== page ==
How and Why Hazing Evolved
This article was originally published at Aeon and has been republished under Creative Commons.
In the autumn of 1900, Oscar Booz, a 17-year-old student at West Point military academy, was hazed by fellow cadets. Tabasco sauce was forced down his throat on three different occasions, and he was coerced into boxing a much larger student who savagely beat him. After the fight, he became ill, moved home, and died.
The hazing became the subject of a national scandal when a congressional investigation into the death was launched. Ultimately, Congress declared that West Point was not accountable for Booz’s death, but the committee was harsh in its assessment of the academy. Congressman Edmund Driggs issued a fiery denunciation: “[The hazing] was atrocious, base, detestable, disgraceful, dishonorable, disreputable, heinous, ignominious, ill-famed, nefarious, odious, outrageous, scandalous, shameful, shameless, villainous, and wicked.” It was a serious embarrassment for West Point, and senior military figures pledged to mercilessly stamp out the culture of hazing.
They failed. As recently as 2015, at least 30 freshmen cadets at West Point were injured during a mass “pillow fight” brawl organized by their seniors. Rumors suggested that the injuries were due to some cadets concealing heavy objects in their pillowcases. Twenty-four cadets suffered concussions.
“Hazing” or “ragging” refers to the ritualized abuse and humiliation of newcomers to a group, often through initiation challenges. The anthropologist Aldo Cimino at the University of California, Santa Barbara, argues that the core features of hazing practices are that they are coercive; temporary and rarely repeated; unidirectional, in that it’s always newcomers being hazed by veterans; and they occur most commonly in long-term coalitions. Such practices are not restricted by class: They are found among privileged clubs at elite schools as well as the poorest street gangs. Nor are they constrained to any single culture. German fencing clubs, Japanese sumo stables, and tribes in Papua New Guinea all practice intense hazing rituals. Perhaps what is most remarkable about hazing practices is just how popular and prevalent they remain, regardless of official efforts to prohibit and eradicate them.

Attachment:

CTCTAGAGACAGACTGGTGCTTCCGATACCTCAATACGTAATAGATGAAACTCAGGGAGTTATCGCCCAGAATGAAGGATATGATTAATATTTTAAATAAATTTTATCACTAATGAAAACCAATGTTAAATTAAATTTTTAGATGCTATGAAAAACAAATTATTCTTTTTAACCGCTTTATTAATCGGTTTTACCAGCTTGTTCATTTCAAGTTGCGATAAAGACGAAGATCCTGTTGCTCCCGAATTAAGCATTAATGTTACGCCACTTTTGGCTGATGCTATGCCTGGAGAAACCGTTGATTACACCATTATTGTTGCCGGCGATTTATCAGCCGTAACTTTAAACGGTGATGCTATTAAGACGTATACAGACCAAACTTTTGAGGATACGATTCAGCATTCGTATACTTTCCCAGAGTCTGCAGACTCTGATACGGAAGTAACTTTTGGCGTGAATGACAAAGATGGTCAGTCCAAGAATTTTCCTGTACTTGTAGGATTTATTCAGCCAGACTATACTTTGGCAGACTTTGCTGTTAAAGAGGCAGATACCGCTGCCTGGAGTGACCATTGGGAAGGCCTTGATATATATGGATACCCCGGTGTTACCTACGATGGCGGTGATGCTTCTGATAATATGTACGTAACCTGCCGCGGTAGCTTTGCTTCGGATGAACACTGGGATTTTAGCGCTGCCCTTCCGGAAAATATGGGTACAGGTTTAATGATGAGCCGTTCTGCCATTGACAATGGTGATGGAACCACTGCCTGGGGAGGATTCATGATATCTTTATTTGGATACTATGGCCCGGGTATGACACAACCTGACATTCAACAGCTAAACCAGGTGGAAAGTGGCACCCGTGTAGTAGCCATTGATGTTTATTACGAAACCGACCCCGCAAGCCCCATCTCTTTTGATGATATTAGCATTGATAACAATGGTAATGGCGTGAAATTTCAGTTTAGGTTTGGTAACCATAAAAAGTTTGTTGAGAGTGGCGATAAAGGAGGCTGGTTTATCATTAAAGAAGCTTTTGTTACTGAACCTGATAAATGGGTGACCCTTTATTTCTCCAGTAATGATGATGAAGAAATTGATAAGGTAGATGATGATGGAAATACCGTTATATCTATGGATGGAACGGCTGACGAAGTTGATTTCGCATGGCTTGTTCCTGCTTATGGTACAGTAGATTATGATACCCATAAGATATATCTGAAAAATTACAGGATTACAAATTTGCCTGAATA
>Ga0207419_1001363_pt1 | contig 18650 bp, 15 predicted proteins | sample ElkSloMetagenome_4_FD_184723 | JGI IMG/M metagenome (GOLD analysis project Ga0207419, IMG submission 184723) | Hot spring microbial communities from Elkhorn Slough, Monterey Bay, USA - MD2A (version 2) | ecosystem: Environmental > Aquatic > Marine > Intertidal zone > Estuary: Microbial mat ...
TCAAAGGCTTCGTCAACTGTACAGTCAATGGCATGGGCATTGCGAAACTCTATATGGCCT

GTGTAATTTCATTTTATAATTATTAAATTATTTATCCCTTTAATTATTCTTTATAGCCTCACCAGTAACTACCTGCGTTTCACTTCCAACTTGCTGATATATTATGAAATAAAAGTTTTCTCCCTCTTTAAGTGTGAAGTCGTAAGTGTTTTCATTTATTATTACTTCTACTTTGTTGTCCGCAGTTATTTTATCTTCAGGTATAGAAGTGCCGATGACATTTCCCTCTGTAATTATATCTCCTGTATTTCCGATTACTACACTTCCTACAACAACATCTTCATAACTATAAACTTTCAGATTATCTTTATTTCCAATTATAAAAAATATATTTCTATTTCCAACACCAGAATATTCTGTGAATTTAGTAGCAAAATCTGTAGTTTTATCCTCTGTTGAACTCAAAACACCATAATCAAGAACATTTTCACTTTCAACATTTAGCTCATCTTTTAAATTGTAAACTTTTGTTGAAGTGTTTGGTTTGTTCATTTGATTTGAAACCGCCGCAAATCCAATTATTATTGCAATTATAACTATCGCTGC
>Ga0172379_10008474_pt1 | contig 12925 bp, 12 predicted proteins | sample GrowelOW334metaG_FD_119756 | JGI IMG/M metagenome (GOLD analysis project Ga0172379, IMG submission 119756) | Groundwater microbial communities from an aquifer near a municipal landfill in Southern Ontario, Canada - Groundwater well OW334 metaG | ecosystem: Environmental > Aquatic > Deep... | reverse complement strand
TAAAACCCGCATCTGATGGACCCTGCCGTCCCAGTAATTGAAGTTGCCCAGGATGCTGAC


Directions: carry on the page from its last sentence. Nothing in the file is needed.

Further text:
In the U.S., for example, there are numerous anti-hazing programs and charities. Hazing scandals are well-publicized in the media, and 44 out of 50 states have passed anti-hazing laws. Yet research on U.S. students typically finds that around 10–20 percent continue to report some experience with hazing, and this grows closer to 50 percent among those involved with sports clubs. To offer one illustration from my own research, in a survey of more than 700 practitioners of the martial art Brazilian jujitsu, 53 percent reported that “gauntlets” that involved training partners whipping each others’ backs using untied belts were a part of their promotional activities.
Why do unpleasant hazing practices manage to remain so appealing that individuals are willing to risk legal punishment, injury, and even death to keep the practices alive?
Cognitive dissonance is a theoretical concept introduced by the social psychologist Leon Festinger in 1962, which suggests that people have a compulsion to maintain harmony in their beliefs, attitudes, and actions. The classic illustration of this effect is from a 1959 study by the psychologists Elliot Aronson and Judson Mills, which varied the severity of the embarrassment and discomfort involved with gaining access to a discussion group. The study had three conditions: severe, mild, and control. In the severe condition, participants were required to read to the experimenters 12 obscene words and two explicit sexual descriptions. In the mild condition, they read five sex-related words that were not as obscene. And finally, in the control group, there was no initiation requirement.